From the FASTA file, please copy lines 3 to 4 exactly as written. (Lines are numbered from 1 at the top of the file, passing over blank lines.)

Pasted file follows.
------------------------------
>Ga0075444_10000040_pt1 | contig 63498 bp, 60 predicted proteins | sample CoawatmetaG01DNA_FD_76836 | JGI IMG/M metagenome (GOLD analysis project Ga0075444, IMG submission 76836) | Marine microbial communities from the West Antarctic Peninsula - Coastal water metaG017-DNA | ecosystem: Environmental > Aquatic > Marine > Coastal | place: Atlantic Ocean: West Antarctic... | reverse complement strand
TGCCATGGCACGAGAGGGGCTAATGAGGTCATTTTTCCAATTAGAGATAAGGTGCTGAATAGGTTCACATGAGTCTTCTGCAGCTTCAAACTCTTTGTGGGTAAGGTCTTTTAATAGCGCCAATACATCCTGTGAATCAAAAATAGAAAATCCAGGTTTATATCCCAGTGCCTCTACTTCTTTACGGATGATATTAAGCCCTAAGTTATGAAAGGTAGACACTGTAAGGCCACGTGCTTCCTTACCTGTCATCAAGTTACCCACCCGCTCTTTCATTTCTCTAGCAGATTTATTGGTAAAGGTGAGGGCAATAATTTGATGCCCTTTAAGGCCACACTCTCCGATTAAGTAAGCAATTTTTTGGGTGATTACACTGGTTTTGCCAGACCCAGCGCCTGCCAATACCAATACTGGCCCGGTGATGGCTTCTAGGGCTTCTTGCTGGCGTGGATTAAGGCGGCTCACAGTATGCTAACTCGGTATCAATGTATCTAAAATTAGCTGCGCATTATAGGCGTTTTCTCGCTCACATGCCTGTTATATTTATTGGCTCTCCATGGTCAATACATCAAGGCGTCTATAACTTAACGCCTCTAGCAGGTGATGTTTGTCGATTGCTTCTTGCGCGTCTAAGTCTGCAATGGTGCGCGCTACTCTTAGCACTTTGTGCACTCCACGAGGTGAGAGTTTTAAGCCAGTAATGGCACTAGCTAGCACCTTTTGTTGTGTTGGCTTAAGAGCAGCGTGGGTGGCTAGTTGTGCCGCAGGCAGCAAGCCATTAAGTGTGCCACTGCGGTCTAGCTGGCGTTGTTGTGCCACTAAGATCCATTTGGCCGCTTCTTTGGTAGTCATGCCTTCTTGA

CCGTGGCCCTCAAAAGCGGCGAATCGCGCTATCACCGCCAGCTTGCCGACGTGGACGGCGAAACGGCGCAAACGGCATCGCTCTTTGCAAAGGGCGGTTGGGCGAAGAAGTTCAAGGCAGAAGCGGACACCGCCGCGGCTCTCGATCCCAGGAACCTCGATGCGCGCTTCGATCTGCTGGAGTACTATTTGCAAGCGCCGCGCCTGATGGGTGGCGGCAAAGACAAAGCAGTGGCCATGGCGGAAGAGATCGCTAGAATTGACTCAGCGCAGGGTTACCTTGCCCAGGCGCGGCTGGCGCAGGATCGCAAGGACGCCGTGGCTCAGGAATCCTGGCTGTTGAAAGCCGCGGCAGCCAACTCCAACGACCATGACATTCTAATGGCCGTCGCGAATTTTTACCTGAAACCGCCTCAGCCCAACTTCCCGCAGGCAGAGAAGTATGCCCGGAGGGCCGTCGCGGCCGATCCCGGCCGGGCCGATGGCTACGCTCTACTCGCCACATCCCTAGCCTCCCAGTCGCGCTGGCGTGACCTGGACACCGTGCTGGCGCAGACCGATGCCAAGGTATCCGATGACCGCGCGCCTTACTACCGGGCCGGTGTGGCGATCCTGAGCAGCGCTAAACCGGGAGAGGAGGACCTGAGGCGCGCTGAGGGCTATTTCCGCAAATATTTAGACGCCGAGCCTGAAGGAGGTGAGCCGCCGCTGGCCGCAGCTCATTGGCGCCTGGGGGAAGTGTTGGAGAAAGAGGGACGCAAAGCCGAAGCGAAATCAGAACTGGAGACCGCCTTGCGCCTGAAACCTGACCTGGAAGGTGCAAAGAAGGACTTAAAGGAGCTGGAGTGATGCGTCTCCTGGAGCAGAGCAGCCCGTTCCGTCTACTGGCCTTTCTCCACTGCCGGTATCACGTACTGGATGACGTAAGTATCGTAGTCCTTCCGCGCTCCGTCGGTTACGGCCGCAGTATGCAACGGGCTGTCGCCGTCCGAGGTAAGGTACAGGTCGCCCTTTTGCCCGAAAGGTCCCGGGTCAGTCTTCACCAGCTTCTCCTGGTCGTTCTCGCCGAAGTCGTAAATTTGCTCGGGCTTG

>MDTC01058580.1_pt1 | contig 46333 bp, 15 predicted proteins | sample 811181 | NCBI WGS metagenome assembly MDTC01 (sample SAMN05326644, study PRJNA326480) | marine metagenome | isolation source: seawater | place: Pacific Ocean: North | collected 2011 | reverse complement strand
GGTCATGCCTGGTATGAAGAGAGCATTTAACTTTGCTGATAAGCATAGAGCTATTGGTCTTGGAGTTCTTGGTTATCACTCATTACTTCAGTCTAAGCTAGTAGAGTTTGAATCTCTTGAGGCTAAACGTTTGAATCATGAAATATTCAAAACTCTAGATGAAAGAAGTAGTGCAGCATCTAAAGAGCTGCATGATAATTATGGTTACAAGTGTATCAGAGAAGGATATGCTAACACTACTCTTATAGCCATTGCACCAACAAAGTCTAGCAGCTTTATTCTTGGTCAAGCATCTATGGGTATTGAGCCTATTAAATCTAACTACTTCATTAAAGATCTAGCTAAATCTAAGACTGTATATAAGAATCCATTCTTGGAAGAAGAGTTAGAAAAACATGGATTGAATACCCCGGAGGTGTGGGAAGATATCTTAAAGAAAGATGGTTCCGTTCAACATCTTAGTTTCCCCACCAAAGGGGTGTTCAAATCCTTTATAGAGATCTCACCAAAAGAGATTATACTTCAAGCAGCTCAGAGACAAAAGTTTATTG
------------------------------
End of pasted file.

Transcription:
CCGTGGCCCTCAAAAGCGGCGAATCGCGCTATCACCGCCAGCTTGCCGACGTGGACGGCGAAACGGCGCAAACGGCATCGCTCTTTGCAAAGGGCGGTTGGGCGAAGAAGTTCAAGGCAGAAGCGGACACCGCCGCGGCTCTCGATCCCAGGAACCTCGATGCGCGCTTCGATCTGCTGGAGTACTATTTGCAAGCGCCGCGCCTGATGGGTGGCGGCAAAGACAAAGCAGTGGCCATGGCGGAAGAGATCGCTAGAATTGACTCAGCGCAGGGTTACCTTGCCCAGGCGCGGCTGGCGCAGGATCGCAAGGACGCCGTGGCTCAGGAATCCTGGCTGTTGAAAGCCGCGGCAGCCAACTCCAACGACCATGACATTCTAATGGCCGTCGCGAATTTTTACCTGAAACCGCCTCAGCCCAACTTCCCGCAGGCAGAGAAGTATGCCCGGAGGGCCGTCGCGGCCGATCCCGGCCGGGCCGATGGCTACGCTCTACTCGCCACATCCCTAGCCTCCCAGTCGCGCTGGCGTGACCTGGACACCGTGCTGGCGCAGACCGATGCCAAGGTATCCGATGACCGCGCGCCTTACTACCGGGCCGGTGTGGCGATCCTGAGCAGCGCTAAACCGGGAGAGGAGGACCTGAGGCGCGCTGAGGGCTATTTCCGCAAATATTTAGACGCCGAGCCTGAAGGAGGTGAGCCGCCGCTGGCCGCAGCTCATTGGCGCCTGGGGGAAGTGTTGGAGAAAGAGGGACGCAAAGCCGAAGCGAAATCAGAACTGGAGACCGCCTTGCGCCTGAAACCTGACCTGGAAGGTGCAAAGAAGGACTTAAAGGAGCTGGAGTGATGCGTCTCCTGGAGCAGAGCAGCCCGTTCCGTCTACTGGCCTTTCTCCACTGCCGGTATCACGTACTGGATGACGTAAGTATCGTAGTCCTTCCGCGCTCCGTCGGTTACGGCCGCAGTATGCAACGGGCTGTCGCCGTCCGAGGTAAGGTACAGGTCGCCCTTTTGCCCGAAAGGTCCCGGGTCAGTCTTCACCAGCTTCTCCTGGTCGTTCTCGCCGAAGTCGTAAATTTGCTCGGGCTTG

>MDTC01058580.1_pt1 | contig 46333 bp, 15 predicted proteins | sample 811181 | NCBI WGS metagenome assembly MDTC01 (sample SAMN05326644, study PRJNA326480) | marine metagenome | isolation source: seawater | place: Pacific Ocean: North | collected 2011 | reverse complement strand